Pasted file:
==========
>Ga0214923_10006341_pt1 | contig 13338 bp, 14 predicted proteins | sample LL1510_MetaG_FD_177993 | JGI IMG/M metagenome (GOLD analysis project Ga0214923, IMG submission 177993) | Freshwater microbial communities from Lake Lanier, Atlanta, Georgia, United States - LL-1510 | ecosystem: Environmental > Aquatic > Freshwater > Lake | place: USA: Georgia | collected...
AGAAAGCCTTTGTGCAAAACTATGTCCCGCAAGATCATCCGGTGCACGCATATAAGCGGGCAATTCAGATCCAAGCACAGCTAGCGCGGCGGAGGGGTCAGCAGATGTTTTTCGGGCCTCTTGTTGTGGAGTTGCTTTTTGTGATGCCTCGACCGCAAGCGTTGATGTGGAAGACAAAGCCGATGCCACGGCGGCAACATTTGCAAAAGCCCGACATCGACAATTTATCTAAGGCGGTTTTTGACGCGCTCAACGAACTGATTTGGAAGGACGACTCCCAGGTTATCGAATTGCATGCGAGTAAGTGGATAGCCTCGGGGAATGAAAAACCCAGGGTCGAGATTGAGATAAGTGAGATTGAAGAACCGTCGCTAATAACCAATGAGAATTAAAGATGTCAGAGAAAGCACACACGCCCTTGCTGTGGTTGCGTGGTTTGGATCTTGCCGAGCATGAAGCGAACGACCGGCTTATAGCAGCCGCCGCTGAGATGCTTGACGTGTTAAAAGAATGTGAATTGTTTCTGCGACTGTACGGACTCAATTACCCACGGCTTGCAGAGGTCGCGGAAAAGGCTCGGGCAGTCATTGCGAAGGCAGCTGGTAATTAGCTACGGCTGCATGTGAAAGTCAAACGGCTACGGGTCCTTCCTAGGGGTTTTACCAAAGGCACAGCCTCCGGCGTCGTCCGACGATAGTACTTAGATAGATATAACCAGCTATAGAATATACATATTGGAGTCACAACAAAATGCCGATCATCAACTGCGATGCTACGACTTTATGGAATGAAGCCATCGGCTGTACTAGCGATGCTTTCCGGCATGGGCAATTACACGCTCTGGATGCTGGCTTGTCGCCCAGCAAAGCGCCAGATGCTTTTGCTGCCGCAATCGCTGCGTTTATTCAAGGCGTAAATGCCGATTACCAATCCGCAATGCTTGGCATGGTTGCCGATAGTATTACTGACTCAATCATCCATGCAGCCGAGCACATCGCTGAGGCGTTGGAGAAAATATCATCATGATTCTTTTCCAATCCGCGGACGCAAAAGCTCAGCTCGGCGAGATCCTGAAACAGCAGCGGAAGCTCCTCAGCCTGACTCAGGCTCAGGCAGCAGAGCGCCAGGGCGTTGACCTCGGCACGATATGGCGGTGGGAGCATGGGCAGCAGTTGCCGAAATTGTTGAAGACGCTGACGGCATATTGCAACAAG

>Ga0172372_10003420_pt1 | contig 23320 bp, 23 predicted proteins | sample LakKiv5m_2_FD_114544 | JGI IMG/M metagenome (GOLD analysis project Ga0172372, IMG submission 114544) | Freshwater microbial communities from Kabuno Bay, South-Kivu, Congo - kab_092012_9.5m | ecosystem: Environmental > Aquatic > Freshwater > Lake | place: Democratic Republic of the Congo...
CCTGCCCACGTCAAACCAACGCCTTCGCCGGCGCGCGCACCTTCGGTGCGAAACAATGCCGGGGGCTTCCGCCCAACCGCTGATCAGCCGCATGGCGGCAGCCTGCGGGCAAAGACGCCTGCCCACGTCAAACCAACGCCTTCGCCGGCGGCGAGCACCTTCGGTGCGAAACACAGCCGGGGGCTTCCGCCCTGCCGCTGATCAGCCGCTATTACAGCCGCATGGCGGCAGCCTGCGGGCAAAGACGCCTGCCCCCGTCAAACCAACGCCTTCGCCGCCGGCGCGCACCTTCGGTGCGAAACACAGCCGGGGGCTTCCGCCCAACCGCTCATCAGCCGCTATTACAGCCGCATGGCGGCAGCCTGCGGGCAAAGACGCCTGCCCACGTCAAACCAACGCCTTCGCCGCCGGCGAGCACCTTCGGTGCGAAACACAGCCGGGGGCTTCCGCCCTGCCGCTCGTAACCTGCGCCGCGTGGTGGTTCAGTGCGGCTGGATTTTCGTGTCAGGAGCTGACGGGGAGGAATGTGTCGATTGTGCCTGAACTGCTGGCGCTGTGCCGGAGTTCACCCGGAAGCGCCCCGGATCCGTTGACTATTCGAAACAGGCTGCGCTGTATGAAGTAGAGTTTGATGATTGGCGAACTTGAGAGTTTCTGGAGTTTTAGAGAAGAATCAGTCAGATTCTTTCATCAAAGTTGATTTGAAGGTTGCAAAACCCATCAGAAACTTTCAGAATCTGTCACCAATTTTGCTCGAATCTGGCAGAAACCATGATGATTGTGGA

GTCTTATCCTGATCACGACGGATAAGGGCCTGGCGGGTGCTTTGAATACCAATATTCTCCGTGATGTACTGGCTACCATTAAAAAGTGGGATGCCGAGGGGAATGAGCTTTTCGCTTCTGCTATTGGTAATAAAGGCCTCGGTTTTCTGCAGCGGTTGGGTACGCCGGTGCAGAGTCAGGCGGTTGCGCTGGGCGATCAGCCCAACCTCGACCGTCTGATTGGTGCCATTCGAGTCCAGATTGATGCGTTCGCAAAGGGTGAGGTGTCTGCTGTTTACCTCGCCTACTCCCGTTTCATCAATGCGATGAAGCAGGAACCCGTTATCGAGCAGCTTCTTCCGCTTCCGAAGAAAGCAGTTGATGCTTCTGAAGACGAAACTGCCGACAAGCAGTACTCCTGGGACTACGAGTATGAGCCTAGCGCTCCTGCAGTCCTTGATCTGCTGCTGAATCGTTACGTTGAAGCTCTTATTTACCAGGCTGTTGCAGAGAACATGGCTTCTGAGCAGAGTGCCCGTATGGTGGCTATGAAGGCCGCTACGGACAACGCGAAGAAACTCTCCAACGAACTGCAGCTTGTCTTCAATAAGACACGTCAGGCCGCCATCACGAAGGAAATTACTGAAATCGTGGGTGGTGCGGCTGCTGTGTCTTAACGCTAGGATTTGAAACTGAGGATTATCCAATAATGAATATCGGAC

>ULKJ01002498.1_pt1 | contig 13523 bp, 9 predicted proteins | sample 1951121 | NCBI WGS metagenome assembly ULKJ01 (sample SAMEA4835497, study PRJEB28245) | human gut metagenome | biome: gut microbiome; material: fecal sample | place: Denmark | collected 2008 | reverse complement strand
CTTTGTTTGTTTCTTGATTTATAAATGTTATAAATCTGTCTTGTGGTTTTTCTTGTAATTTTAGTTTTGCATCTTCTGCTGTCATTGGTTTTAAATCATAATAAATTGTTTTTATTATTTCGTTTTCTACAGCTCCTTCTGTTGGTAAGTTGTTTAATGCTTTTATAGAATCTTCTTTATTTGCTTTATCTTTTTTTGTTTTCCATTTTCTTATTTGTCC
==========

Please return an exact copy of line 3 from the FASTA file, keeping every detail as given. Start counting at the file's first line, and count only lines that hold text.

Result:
>Ga0172372_10003420_pt1 | contig 23320 bp, 23 predicted proteins | sample LakKiv5m_2_FD_114544 | JGI IMG/M metagenome (GOLD analysis project Ga0172372, IMG submission 114544) | Freshwater microbial communities from Kabuno Bay, South-Kivu, Congo - kab_092012_9.5m | ecosystem: Environmental > Aquatic > Freshwater > Lake | place: Democratic Republic of the Congo...